Becoming a Unicorn in Lent

by | Apr 9, 2017 | Formation, Reflections

Change. A word that we throw around a lot. To make or become different. An act or process through which something becomes different. In the startup tech space that I work in now, change is often viewed as something highly desired. In fact, everyone is looking for that “unicorn” that doesn’t just change things, but will totally disrupt an industry.

becoming a unicorn

The thing about change is that it’s sort of “sexy.” In business, startups are “sexy” because they hold a potential to change the world. Startups receive high valuation because they use a technology in a different way and change the way we address different problems.

Change is something that we strive for in our personal lives as well. If I look at where I was two and half years I go, I observe a very different life. Then single, now married to a beautiful strong, independent woman (also a CVV alumna); then a social worker, now in business at a tech startup; then living in Denver, now living in Paris, France. These changes came relatively quickly. I mean, how does this not sound “sexy.”

But are these life changes equivalent to a “unicorn” startup? Or maybe this is all a bust? As I think about what makes an Uber, an Airbnb or similar company successful, I observe two key things.

They pursue growth, understanding that they need to adapt and develop over time.
At their core is a well-built business model and technology and they work to maintain this and not lose sight of this.

Many companies put themselves at risk by not identifying their core values and assets, being highly opportunistic towards growth saying yes to everything and then cloud their business over time that they lose who they are. But what does this have to do with me and what does this have to do with Lent?

Leaving CVV several years ago, I felt comfortable with my self-understanding because my relationship with God was intentional and nurtured. I remained in Denver, tied to the same routines and the same community. The past two and a half years, so many changes came into my life all at once, that I lost my routines and my communities. In the change, I forgot my relationship with God, and over time lost myself. I chose to pursue growth and change for all the right reasons, but in the process lost sight of my core self.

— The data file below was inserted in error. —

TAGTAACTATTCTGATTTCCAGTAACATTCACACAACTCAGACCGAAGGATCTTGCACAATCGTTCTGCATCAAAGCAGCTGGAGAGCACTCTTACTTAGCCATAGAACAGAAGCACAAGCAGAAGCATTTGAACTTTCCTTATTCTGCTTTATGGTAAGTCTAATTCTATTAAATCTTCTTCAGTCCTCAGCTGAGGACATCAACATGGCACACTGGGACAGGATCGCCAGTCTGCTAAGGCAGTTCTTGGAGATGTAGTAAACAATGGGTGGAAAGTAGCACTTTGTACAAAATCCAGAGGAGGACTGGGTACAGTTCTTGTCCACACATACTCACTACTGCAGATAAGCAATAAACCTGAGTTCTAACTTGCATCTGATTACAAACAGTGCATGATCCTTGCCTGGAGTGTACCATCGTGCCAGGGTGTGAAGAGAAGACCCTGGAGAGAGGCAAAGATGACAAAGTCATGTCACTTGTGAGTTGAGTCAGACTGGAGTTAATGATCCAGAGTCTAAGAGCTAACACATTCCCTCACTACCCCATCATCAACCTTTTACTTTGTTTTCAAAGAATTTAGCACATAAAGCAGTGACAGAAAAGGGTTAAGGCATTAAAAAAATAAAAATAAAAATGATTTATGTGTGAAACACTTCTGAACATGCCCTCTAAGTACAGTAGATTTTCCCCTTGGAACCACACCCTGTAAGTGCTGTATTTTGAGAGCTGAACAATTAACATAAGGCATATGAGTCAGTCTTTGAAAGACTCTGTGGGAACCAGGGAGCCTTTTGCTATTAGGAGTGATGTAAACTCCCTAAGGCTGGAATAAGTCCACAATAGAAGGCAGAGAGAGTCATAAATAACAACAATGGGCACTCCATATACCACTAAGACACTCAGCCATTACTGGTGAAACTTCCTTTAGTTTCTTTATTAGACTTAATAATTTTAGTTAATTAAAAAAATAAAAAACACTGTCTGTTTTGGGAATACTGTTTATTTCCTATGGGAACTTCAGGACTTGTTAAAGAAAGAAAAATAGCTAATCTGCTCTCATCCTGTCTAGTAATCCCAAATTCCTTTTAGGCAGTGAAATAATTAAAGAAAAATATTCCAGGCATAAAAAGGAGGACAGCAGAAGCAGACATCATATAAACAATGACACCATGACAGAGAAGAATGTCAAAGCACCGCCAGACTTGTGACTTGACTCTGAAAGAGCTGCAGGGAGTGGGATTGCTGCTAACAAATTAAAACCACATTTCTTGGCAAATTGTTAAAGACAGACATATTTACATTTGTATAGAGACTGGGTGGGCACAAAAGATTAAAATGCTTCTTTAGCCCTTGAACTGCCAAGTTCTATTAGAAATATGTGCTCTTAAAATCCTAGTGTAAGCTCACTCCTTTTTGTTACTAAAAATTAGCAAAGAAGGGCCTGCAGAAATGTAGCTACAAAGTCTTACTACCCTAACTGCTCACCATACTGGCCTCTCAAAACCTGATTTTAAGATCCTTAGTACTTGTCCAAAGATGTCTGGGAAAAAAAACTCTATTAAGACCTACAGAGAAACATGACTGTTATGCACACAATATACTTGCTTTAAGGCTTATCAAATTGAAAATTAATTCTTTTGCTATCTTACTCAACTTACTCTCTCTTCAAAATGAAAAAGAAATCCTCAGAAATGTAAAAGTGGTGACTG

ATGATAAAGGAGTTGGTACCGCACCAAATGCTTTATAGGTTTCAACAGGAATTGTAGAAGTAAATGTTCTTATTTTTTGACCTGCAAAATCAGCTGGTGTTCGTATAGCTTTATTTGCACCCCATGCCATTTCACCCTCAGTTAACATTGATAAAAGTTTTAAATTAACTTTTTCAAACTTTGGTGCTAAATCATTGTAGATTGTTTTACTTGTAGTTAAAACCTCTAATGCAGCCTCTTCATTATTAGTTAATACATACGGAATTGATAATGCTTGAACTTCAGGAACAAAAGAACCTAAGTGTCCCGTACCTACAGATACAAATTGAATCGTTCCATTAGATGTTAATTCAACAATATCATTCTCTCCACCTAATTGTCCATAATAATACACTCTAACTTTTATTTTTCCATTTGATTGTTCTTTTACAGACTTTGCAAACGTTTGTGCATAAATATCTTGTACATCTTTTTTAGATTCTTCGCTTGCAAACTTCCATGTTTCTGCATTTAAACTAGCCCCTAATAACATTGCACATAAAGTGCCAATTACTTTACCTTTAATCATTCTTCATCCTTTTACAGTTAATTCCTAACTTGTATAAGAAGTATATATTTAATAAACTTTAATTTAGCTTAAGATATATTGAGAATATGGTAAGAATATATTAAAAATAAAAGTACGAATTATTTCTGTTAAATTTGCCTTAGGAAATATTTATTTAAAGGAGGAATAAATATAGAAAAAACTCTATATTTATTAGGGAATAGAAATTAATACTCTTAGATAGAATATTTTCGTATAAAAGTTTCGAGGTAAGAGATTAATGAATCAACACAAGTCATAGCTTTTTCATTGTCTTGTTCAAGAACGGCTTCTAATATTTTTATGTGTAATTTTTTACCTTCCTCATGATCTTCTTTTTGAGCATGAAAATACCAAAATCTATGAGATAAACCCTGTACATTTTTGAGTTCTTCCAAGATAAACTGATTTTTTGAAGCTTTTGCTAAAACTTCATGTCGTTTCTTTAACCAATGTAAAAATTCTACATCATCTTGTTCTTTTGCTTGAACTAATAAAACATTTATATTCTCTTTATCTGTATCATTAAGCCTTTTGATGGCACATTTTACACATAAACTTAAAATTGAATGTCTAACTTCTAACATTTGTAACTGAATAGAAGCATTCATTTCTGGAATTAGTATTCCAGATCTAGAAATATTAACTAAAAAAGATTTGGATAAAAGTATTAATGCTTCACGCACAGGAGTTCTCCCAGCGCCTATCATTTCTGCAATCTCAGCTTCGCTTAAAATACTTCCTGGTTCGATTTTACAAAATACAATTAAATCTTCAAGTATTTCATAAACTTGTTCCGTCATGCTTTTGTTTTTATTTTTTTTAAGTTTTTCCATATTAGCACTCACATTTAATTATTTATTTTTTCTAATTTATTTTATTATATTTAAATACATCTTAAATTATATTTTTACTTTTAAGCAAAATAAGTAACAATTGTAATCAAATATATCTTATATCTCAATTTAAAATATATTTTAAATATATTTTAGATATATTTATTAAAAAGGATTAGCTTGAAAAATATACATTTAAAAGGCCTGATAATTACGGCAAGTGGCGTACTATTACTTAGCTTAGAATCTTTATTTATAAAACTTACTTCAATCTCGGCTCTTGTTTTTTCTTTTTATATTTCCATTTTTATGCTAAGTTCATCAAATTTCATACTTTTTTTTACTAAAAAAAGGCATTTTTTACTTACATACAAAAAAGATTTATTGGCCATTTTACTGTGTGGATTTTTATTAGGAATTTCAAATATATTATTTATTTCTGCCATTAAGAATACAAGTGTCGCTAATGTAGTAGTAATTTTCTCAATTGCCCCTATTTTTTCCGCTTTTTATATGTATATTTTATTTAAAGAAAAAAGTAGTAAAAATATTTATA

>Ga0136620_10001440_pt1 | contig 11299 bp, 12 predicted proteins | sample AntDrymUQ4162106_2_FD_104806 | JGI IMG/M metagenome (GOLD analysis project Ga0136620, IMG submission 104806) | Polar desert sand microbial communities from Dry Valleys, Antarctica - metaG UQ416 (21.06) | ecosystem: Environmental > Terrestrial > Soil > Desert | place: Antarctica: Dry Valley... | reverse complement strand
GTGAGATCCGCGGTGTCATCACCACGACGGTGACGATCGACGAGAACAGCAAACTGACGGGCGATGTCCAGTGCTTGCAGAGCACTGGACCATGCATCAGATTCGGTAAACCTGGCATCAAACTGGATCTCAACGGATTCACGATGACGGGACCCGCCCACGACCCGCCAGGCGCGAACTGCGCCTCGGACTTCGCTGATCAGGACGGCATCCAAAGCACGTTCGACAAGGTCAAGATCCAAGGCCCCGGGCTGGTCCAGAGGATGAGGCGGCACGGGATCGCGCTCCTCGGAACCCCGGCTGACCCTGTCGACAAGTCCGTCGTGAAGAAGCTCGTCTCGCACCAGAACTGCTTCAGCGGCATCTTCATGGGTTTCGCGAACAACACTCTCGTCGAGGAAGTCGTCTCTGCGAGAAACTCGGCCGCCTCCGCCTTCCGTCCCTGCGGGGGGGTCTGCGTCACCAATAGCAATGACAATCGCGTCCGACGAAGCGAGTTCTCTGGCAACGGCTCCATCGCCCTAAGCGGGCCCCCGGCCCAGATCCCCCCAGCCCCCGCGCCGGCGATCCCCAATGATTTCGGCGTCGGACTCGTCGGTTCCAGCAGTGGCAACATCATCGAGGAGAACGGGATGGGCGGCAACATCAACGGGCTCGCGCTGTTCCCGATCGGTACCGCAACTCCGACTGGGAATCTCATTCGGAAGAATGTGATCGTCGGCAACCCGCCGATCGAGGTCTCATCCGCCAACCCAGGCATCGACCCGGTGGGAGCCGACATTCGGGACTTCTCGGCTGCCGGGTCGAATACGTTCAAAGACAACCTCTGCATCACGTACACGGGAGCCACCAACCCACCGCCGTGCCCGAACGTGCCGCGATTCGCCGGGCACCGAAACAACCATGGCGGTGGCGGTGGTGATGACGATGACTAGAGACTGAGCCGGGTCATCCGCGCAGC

For me, this Lenten season is about rediscovering all of this. The simplicity of Lent is found in eliminating the clutter in our life so that we can find our centers again and utilize our energy in areas that are meaningful. It allows us to remind ourselves that Jesus has made the ultimate sacrifice for us because he believes we are all “unicorns.”

I find it easy to understand that God sacrifices his son for our salvation because as someone who is married, it is easy to imagine ourselves as the “lover.” What has been increasingly difficult is to understand why us? Why me? Taking the understanding from the perspective of the “loved” is a challenge. Perhaps it is because I have spent two years measuring myself with the metrics of business and the job market, when I should be measuring myself with the metric of God’s love. An unconditional love that is all-encompassing and can envelop every aspect of our life if we recognize it and allow it. Although it is an unwavering love that is always present, it has been something that I have not intentionally sought out in the years full of change. It is that love that allows us to understand our core selves as children of God. It is that very love that inspired me to create changes in my life, but I got so caught up in the changes that I lost sight of why those changes were meaningful in the first place.

Different times in my life, have reflected different relationships with myself and with God. The one clear thing is that the times when I was intentional and actively reflecting, that “unicorn” status was not far from reach. This relationship ebbs and flows with the changes in life, but as with all relationships we must be intentional in nurturing it even when everything around us starts to look different. We all have the potential to be the “unicorns” of this world because:

  1. We grow overtime; adapting and learning while impacting more and more people with our lives.
  2. Through R&D, prayer and simplicity we can do amazing things because we understand that we are children of God who are deeply loved.
Source: Colorado Vincentian Volunteers Alumni Blog